Students confirmed that for is a contrast of while which are values of dimension of variation for a critical aspect loop. They were able to relate classical for-loops to other con­cepts of iterations like generator and list comprehension. Furthermore they could see the contrast between some other programming aspects for example list with ar­ray and dictionary and also between function and class.

Some of the students confirmed that learning by contrasting alternative concepts is important, but they could not mention any example. One of students considered that the course was a chain of contrast aspects. Loops use different forms of iterable objects in Python.

The generalization from classical lists of numbers (cf. Python's range command) to other objects introduces an additional dimension of variation for the critical aspect loop-items, cf. the generalization principle [8].

Dividing a program into different functional units was the students' favorite example for a separation principle. After we have different functions for one program we can vary one of the functions that focused on, while other functions remain unchanged (here the critical feature is a function and the other subfunctions function1, function2, etc. are values of the dimension of varia­tion).

There were some students who avoided these principles and attempted to delete everything when the output is wrong.

Students mentioned that it is difficult to control all parts of a program simultaneously and under­stood that the concept of fusion can remedy this difficulty. In computer science in particular within object oriented programming a typical example for the fusion principle is the class concept, which allows to pack, control and access several methods (functions) in a single object. In scientific com­puting an example for such an object might be quadrature with different algorithms like the trapezoidal rule as its methods. By putting these functions inside one class all methods can be controlled simul­taneously.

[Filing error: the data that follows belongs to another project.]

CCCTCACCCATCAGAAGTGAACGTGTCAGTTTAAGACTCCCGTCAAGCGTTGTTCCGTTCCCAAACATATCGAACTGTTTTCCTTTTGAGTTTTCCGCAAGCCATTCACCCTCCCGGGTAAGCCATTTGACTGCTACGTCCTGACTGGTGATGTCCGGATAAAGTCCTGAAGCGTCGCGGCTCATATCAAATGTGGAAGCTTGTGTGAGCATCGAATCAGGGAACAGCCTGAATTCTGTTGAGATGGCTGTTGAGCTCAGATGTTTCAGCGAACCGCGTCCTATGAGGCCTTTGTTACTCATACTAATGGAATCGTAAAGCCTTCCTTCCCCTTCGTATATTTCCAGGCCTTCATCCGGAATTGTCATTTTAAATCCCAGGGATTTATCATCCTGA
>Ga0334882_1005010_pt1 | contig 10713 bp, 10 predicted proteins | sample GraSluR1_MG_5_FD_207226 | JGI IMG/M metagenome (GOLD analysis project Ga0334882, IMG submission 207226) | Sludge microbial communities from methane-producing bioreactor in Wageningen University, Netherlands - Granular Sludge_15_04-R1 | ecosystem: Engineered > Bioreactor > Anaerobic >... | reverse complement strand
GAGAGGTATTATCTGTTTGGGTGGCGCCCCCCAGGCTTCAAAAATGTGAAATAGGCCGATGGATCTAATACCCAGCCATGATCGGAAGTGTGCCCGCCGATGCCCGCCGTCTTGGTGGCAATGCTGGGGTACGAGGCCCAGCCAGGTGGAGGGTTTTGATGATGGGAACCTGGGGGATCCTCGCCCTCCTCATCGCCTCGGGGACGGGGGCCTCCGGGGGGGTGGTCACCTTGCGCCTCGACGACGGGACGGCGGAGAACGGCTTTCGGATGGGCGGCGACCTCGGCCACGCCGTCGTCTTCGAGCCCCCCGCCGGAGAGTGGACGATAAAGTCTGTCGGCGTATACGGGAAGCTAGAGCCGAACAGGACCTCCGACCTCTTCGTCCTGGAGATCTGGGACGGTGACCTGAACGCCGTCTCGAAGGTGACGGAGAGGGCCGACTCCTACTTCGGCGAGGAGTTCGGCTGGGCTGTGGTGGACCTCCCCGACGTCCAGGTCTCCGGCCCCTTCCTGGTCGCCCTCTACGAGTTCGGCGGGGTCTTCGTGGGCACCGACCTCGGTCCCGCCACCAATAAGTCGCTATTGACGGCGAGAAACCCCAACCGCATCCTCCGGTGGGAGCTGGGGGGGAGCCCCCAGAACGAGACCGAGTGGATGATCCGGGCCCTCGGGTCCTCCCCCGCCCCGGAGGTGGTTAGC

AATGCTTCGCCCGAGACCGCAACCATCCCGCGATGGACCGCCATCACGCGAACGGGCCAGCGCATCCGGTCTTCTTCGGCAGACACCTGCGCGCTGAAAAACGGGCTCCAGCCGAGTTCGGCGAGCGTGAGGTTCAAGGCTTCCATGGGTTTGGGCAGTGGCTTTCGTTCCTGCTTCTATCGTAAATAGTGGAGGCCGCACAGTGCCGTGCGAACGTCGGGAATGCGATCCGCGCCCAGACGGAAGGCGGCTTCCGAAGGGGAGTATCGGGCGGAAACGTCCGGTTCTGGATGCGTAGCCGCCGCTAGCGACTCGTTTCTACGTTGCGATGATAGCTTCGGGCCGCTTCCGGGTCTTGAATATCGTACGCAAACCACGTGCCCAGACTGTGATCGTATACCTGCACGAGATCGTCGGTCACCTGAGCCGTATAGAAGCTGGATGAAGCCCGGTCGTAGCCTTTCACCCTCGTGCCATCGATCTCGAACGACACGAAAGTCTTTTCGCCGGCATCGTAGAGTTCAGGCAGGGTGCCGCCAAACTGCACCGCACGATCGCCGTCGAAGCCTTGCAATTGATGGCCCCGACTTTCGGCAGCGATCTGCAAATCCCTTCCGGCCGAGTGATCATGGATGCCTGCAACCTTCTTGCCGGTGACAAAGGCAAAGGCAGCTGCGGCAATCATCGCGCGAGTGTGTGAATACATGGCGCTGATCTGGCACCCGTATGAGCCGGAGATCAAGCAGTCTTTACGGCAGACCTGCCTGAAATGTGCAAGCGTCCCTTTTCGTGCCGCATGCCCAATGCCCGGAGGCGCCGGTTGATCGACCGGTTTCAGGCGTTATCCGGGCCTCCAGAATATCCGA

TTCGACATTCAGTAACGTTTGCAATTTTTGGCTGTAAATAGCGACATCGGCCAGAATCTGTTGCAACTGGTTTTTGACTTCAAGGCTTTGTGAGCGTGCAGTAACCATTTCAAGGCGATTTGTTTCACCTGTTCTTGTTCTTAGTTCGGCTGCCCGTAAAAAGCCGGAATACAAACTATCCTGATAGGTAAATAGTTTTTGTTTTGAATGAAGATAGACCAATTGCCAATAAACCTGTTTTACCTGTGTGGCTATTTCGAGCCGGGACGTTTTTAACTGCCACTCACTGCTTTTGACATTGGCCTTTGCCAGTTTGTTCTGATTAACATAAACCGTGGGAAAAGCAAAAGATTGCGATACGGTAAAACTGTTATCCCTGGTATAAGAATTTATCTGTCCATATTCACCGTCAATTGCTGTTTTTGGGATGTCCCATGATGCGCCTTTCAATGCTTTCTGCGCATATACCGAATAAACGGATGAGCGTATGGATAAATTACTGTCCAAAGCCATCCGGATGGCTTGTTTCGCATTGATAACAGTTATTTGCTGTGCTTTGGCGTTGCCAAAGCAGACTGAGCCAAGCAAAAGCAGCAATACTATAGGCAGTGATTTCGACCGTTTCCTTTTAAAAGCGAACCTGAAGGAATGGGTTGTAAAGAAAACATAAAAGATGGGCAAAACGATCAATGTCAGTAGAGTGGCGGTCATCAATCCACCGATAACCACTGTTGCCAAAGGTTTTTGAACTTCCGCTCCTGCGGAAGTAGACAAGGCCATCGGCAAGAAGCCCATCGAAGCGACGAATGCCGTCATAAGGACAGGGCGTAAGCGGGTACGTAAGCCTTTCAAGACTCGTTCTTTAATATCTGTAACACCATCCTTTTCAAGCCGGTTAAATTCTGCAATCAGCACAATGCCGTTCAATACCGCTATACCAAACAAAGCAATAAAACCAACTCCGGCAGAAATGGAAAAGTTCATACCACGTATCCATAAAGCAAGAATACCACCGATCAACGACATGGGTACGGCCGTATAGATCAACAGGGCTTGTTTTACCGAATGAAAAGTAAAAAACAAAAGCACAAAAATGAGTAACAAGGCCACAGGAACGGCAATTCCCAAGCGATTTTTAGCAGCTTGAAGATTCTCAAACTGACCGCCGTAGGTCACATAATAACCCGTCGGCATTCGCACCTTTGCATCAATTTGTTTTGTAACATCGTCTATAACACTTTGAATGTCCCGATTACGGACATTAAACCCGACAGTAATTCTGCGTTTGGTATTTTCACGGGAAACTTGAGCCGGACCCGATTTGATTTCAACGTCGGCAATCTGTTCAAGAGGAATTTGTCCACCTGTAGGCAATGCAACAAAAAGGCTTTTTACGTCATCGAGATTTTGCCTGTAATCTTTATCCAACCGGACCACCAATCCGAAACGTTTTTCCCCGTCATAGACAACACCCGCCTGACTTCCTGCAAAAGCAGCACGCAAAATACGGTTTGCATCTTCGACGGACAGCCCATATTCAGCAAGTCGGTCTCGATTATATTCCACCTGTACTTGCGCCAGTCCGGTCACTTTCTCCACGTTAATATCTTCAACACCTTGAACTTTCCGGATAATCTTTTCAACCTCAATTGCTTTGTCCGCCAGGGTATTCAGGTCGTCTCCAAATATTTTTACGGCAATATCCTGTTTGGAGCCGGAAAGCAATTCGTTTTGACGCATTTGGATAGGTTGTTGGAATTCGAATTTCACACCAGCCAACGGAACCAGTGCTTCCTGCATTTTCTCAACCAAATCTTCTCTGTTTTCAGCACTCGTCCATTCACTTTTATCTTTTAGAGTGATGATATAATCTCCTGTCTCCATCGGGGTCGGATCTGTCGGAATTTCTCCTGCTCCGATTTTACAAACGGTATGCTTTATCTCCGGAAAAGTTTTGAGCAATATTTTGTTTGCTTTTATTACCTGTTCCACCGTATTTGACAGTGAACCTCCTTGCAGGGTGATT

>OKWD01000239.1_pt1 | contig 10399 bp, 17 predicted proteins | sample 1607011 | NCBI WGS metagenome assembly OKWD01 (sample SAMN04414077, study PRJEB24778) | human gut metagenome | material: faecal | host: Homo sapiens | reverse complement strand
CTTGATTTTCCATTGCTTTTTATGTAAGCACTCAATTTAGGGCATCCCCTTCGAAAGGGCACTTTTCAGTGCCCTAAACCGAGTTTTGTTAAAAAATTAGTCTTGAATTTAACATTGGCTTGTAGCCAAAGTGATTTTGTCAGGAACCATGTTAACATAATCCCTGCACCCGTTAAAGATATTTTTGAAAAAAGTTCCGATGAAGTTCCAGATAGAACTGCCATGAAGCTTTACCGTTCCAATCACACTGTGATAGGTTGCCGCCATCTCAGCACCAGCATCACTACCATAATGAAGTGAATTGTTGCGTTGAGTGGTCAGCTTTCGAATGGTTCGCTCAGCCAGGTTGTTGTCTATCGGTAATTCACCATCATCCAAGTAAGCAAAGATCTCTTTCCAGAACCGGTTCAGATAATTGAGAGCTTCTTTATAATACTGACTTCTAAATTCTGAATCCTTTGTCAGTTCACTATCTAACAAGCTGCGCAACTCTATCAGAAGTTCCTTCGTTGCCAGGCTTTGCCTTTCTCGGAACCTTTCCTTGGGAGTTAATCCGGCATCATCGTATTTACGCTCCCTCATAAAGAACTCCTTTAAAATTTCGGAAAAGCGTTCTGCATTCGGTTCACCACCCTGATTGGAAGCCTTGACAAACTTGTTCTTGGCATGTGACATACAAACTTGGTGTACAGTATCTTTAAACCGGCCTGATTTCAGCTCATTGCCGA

Students meant that it is practice to focus first on lines and then on the methods which contain these lines and finally all methods can be controlled by on class.

Students confirmed also that ''print'' command is also an instrument which can control all outputs si­multaneously. Calling one function by another function is also an example of the fusion principle. There were other students who had never thought about such simultaneous controls. Most students do not seem to have understood the variation techniques. When asked about separa­tion and fusion they described procedures and not aspects. Separation in Marton's and Booth's varia­tion theory is the separation of aspects of an object, so that a new possibility to see the object is opened [10]. Most students, however, separated parts of the program and saw them as as­pects. The students had better luck with contrast, this being probably easier to grasp.

The object of learning is scientific computing which in the answers of the students is described by three dimensions:


a manifold of approaches,

affective (fun).

These dimensions show what positions students take. For some students variation techniques in teaching scientific computing are useful because they make it easier to find the best solutions to problems. Other students say that it is important to see that there are many possible approaches. Some of these latter students even say it is "fun" to discover these possible approaches. So, we can see that there are three things which can appear important to students:

to find the best way to solve problems and doing it swiftly,

to see that there are many possible approaches,

that solving a problem can be fun because there are so many different possible ap­proaches.

8. Conclusions

The use of variation techniques seems promising in teaching scientific computing. We have not con­ducted a formal evaluation yet, but the method is well received by the students. What stands out is their interest in different possibilities to design a solution, not limited to finding the best solution.

For our ongoing investigation on how variation theory is best implemented in similar courses in different socio-cultural environments the presented study proved to be a good and promising plat­form.

After having implemented the course identically at Soran University/Kurdistan we will conduct the same interviews to find out which changes have to be made in the teaching concept when changing the cultural environment.

We have also come to the conclusion that students and even teaching assistants were not familiar with variation theory and the concept of patterns of variation, but when we showed this technique via presentations they could in the interviews directly identify the process and could describe some examples.

Principles of variation theory are certainly used in many courses and in particular variation theory is implicitly implied in nearly all courses in scientific computing. But the presented study shows that it can be of advantage for the quality of teaching if variation theory is introduced to all students and teachers involved in the course.

We even believe that a more active application of variation theory can bridge over differences in the acceptance of a course in different socio-cultural environment. This point will be the topic of a fu­ture study.


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1In [9] referred as "content".